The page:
Two new short articles have been posted to our website on the page “Battman’s Seashells”. These have recently appeared as “Shell of the Month” features in the Sanibel-Captiva Shell Club newsletter, and feature information and pictures of some of the shells in the collection. They are: Nautilus pompilius (Chambered Nautilus) and Turbinella angulata (West Indian Chank Shell).
Two new shell of the months are now available to download and read. They were written by Rick for the Sanibel Captiva Shell Club Newsletter. The first, on the Giant Tun, Tonna galea, a shell found in the Atlantic Ocean including Florida. It’s one of the largest species of Tun shells found worldwide. The second, Atlantic Triton’s Trumpet, Charonia variegata is found across the Atlantic. This species is one of the largest species of tritons worldwide. It is popular among collectors. Both of these showcase shells in Rick’s collection. Click on the Shell name to go directly to the file.
Atlantic Triton’s Trumpet
We met this morning at the Delnor-Wiggens Pass State Park in Collier County. It was the perfect day to spend a morning with fellow believers at the beach, sunny, windy, cool water. Our lone fisherman had plenty of thinking time as the fish were not biting. We had prayers, manifestations, food, swimming, beach combing, and sharing on how we let our light so shine.
Hurricane Irma and its aftereffects have been on all our hearts. Our homes and gardens have needed repair. There is need everywhere in our physical world. It is good that we can step aside from all of our schedules, to take time to enjoy the beaches that God so brilliantly provided for us.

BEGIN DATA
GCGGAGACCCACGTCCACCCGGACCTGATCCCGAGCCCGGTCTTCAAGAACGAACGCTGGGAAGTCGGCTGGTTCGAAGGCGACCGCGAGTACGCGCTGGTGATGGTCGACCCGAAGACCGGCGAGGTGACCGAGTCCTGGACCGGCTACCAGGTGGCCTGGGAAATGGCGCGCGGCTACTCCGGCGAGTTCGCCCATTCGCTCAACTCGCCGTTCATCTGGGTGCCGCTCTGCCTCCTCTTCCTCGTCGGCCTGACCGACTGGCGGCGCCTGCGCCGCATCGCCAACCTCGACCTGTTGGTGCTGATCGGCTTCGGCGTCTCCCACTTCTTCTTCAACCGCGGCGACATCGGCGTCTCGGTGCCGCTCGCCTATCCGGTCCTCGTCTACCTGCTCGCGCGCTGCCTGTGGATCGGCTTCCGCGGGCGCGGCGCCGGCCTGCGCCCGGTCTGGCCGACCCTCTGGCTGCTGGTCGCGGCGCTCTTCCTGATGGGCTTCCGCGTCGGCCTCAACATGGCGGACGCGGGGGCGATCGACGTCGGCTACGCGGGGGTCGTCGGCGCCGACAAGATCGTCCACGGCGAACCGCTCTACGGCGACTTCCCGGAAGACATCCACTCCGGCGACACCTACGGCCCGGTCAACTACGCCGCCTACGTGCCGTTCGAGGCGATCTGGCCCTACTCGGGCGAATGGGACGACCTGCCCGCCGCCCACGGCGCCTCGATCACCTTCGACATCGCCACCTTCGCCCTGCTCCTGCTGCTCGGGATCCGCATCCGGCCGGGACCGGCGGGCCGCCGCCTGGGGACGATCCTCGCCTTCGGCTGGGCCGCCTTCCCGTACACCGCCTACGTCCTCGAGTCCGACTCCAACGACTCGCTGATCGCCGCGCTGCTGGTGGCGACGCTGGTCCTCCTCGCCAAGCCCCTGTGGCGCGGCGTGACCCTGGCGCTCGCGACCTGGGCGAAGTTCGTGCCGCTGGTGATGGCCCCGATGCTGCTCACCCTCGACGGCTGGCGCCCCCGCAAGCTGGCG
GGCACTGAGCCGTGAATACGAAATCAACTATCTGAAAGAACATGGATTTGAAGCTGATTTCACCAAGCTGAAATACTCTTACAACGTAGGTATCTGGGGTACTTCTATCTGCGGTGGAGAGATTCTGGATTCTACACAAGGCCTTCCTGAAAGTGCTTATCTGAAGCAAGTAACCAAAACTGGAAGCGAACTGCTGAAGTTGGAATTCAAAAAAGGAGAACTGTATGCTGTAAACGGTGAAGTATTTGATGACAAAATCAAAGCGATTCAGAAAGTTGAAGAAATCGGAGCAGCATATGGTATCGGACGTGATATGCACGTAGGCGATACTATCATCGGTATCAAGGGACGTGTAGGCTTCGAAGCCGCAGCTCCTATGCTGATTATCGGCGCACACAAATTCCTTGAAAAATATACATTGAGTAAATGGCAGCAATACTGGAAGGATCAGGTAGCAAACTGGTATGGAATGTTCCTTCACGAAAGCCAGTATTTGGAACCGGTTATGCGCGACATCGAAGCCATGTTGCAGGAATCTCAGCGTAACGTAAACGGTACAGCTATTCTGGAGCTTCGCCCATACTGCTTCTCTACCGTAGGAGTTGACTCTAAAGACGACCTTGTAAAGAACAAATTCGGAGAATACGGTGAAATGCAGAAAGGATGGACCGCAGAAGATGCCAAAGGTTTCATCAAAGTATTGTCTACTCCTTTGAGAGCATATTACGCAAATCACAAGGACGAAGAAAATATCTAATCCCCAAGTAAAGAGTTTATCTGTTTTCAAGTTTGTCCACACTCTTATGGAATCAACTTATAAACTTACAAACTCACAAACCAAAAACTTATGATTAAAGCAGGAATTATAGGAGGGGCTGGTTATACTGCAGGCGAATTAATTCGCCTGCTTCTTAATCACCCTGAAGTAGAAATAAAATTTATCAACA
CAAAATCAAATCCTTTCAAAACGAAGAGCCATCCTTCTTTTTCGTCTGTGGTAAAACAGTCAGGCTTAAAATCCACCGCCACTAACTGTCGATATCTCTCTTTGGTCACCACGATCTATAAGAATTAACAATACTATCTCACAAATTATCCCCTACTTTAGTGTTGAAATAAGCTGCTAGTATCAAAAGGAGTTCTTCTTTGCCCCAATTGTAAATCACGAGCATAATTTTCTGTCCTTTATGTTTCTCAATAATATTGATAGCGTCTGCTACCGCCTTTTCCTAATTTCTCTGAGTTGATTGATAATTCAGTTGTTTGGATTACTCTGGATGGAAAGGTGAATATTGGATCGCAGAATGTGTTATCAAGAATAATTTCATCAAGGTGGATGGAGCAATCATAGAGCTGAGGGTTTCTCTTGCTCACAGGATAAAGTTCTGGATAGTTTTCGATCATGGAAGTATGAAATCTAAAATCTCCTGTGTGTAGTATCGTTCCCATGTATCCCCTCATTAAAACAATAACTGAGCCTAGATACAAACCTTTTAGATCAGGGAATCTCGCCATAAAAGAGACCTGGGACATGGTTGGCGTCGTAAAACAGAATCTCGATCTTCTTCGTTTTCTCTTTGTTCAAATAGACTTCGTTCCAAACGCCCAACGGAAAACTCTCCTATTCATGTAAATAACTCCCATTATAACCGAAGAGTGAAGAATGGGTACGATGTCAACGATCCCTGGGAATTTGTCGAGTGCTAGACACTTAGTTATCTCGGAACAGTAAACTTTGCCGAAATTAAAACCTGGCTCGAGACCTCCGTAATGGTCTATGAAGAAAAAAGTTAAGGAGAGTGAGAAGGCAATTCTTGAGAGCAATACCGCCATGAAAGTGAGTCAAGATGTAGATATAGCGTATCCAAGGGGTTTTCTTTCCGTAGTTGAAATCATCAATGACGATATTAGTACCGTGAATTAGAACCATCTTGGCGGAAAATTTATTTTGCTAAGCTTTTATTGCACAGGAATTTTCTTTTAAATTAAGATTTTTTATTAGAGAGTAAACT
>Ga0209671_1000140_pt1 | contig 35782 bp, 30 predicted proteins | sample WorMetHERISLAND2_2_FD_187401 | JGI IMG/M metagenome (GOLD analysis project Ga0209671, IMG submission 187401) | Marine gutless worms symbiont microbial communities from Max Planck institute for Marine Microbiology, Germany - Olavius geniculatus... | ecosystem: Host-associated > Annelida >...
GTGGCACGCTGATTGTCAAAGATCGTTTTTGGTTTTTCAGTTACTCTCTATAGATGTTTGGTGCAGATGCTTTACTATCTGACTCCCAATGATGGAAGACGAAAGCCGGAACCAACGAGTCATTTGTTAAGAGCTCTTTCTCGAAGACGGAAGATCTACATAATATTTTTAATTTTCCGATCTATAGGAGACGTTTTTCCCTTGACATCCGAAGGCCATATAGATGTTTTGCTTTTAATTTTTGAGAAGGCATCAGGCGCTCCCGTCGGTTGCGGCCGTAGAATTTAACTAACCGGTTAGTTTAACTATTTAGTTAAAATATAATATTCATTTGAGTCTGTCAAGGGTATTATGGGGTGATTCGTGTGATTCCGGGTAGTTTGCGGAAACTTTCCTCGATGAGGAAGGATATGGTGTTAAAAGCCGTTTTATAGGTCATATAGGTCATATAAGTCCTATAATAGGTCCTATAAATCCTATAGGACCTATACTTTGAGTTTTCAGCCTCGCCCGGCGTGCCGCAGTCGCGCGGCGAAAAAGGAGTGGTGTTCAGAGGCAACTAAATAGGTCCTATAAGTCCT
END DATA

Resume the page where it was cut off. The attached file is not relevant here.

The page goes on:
We can take the time to listen quietly to the waves, jump in the water with others, and speak God’s Word. For me, I like to walk slowly along the flotsam of the high tide line looking for small shells. I use them in crafts and to remind me of beach visits.
Sometimes in those quiet moments, we are reminded how large our God is and how He looks after us. How did my light shine? I got to shine in listening to others today.
Rick has been helping others for a while to identify their shells. He wanted to share some of his collection. Now we have our own site, BattandRobin.com where you can check out pictures of shells in his collection. They are grouped into Gastropods, Pelecypods, and Cephalopods. Each group is organized loosely in order of families. Each picture is labeled with the scientific name, the common name, locality data, and size. To enjoy this selection of his collection, follow the links below to his pictures.
Battman’s Seashells Gastropods Pelecypods Cephalopods
Check out the rest of our site, we have our travels, our biblical research teachings, and other stuff. Follow us and you will receive updates as more stuff is added. Rick is planning to add pictures of fossils,and gardens in the sometime future.
- – Some shells names and family membership are subject to change without notice. Those pesky researchers are continually updating the taxonomy. Isn’t that what science is about, changing as new evidence emerges.
Rick has been collecting seashells for a long time. His grandparents started him off with a bag of shells and the Golden Nature Guide to Seashells when he was five. He is pictured here 50 years apart, seven and 57. Do you think he is holding the same Nautilus? Since moving to Florida, he has invited shell collectors to view his collection. He also is active on Social Media, answering a variety of questions regarding shells. He is sharing the column he writes for a local shell club, “Shell of the Month.” You can find them on his page Worldwide Seashells: Battman’s Collection. watch this page for upcoming albums of his collection.